The Sting Of Love And Death Essay
in W.H. Auden’s “Stop All the Clocks”
In many cases, death brings a profound sense of sadness and loss. In the poem “Stop All the Clocks” W.H. Auden, the author (and presumed speaker), recounts the funeral of a lover and the great sorrow his death causes. He expresses pain in elegiac couplet form, employing simple metric rhythm and perfect rhyme to create a structure that gives this terse poem a clean and distinct beginning, middle and end (as evidenced by the full stops in thought, or separation of stanzas by closed punctuation). In addition to the compact structure, the idea of changing time is central to “Stop All the Clocks”, with Auden’s lament shifting between a hypothetical present, a ruminative past, and a nihilistic future. The back-and-forth nature of the poem intensifies the wild and fragmented emotions associated with the funeral. By drifting between changes in time, Auden uses the formality of the occasion to channel intense grief, display the powerful love for a dead lover, and express the underlying anger at being a repressed homosexual in unaccepting times.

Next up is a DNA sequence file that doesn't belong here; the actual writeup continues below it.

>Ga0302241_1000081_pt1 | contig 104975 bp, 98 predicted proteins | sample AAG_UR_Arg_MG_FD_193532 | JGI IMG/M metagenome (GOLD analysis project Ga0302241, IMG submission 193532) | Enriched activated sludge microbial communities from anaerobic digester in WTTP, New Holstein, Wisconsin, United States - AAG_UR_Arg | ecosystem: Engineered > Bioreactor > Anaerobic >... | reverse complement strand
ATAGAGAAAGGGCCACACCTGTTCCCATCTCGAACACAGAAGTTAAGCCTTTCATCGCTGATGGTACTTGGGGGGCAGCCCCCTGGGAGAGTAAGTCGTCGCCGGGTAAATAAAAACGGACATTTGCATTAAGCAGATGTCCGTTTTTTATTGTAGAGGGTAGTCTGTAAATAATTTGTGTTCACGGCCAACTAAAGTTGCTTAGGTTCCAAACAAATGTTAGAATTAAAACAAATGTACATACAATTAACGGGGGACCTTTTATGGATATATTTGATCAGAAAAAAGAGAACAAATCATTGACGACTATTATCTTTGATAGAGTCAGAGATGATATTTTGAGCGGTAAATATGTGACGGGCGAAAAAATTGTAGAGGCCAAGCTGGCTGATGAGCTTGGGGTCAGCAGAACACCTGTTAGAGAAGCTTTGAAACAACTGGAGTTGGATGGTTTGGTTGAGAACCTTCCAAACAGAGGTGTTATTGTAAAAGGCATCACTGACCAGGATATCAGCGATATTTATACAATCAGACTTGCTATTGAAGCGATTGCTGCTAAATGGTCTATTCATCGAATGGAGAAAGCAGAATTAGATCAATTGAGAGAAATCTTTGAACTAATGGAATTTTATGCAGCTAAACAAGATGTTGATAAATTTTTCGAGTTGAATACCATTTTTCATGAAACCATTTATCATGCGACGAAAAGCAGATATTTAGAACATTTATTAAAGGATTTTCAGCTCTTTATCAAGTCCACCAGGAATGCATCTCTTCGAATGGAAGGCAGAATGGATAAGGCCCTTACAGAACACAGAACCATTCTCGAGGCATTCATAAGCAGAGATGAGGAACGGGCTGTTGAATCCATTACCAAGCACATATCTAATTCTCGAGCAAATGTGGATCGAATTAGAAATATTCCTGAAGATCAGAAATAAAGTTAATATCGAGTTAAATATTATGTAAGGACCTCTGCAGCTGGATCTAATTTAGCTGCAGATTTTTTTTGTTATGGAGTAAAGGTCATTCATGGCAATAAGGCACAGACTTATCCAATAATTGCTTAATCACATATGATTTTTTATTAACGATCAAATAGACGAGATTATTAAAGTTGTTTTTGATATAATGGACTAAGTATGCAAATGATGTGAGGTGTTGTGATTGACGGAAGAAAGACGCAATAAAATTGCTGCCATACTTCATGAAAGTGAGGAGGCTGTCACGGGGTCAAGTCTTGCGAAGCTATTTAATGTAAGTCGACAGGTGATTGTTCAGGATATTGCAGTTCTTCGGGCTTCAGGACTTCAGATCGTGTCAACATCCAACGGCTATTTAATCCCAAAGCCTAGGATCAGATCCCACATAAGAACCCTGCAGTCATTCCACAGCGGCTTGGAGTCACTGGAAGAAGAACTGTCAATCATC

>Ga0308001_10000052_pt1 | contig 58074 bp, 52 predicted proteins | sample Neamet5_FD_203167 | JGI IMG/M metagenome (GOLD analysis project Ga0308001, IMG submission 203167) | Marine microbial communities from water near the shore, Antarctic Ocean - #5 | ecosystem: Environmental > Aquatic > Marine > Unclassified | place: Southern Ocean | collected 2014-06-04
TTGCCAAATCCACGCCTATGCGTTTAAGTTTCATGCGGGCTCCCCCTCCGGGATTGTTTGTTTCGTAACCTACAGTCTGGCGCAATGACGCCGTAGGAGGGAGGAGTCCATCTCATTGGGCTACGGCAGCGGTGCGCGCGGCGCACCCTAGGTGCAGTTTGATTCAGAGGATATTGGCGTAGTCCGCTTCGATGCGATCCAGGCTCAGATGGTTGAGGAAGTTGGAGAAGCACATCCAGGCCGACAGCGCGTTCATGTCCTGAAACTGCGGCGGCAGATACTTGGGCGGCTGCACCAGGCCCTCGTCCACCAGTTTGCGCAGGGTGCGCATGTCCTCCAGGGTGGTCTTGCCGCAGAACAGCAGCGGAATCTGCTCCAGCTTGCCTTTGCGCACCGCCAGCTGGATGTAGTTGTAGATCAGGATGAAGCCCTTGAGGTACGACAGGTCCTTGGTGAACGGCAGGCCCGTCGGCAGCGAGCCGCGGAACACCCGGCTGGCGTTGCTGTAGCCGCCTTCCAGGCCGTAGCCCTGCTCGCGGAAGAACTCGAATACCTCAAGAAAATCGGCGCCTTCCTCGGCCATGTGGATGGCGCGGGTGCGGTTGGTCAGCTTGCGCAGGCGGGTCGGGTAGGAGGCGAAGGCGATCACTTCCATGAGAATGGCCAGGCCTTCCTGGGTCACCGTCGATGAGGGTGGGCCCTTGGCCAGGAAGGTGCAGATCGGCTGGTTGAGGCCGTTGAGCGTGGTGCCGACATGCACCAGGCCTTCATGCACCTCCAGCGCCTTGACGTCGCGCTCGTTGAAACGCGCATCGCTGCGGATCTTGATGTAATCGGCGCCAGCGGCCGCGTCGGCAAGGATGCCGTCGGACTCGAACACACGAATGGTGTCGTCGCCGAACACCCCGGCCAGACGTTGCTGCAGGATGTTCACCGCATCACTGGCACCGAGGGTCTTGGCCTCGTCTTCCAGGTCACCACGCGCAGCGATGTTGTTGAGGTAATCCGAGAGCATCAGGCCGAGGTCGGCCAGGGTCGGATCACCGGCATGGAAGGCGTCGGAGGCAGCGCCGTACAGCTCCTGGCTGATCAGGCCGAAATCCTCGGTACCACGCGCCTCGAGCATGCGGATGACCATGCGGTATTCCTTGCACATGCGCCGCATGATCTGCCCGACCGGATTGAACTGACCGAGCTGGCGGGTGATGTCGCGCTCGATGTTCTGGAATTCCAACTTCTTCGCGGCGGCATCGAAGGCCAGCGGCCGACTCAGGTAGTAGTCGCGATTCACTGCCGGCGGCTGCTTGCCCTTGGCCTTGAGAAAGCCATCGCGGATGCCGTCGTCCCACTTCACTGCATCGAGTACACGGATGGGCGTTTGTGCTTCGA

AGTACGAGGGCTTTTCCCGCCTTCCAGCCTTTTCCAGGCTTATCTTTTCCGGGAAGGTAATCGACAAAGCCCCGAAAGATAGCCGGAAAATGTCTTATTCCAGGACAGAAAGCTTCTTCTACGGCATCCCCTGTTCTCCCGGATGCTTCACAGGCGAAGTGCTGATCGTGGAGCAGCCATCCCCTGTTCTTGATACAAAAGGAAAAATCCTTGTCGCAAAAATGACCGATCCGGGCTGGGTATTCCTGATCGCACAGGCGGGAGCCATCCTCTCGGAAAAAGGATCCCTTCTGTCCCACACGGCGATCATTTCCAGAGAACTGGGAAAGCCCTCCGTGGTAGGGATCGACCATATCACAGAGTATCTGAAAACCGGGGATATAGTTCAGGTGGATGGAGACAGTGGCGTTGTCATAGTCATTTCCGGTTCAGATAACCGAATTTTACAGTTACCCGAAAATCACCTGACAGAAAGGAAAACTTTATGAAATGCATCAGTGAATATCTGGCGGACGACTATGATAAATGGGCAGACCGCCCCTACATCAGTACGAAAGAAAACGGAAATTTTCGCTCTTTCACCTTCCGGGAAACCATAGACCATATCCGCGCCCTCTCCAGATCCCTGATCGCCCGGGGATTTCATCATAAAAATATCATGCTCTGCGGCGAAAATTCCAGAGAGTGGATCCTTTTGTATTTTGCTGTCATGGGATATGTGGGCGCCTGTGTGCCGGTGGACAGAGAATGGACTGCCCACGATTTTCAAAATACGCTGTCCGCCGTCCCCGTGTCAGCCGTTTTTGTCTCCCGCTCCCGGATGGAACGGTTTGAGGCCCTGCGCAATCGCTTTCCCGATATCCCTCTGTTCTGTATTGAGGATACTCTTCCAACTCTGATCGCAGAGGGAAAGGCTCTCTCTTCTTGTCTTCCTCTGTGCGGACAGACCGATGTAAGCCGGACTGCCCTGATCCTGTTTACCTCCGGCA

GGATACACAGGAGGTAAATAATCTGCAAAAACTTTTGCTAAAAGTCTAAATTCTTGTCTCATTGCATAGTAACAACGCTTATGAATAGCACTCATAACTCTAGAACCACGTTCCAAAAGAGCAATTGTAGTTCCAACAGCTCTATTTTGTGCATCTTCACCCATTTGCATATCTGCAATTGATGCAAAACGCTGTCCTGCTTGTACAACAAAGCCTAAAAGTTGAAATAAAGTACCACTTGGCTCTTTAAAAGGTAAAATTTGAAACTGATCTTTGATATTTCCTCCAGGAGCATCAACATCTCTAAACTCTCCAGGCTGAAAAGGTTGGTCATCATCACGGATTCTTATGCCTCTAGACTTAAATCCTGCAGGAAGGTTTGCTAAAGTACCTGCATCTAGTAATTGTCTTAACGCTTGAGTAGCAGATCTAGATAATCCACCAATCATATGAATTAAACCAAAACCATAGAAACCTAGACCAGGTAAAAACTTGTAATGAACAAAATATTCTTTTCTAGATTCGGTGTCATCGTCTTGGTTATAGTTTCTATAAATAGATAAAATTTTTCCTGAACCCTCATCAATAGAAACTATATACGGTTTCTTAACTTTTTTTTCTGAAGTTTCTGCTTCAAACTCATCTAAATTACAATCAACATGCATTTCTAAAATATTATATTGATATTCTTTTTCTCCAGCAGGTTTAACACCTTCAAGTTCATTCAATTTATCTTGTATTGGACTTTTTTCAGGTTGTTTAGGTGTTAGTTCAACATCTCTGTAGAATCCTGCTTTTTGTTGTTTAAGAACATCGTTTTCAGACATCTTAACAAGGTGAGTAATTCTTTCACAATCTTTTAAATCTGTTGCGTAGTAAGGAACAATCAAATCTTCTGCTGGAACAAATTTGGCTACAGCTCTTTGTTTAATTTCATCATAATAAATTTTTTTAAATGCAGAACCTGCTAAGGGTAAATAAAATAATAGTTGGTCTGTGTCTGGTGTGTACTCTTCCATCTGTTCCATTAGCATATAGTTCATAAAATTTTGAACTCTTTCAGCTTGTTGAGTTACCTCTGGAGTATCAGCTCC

The introduction is anchored in the present moment where the poet observes the formalities of a funeral, using vivid and powerful imagery to represent mourning and convey the deep love for his partner. In 1930’s England, observing the traditions of a formal funeral was common, and it would seem that Auden felt the need for seriousness and propriety, and to conform to the…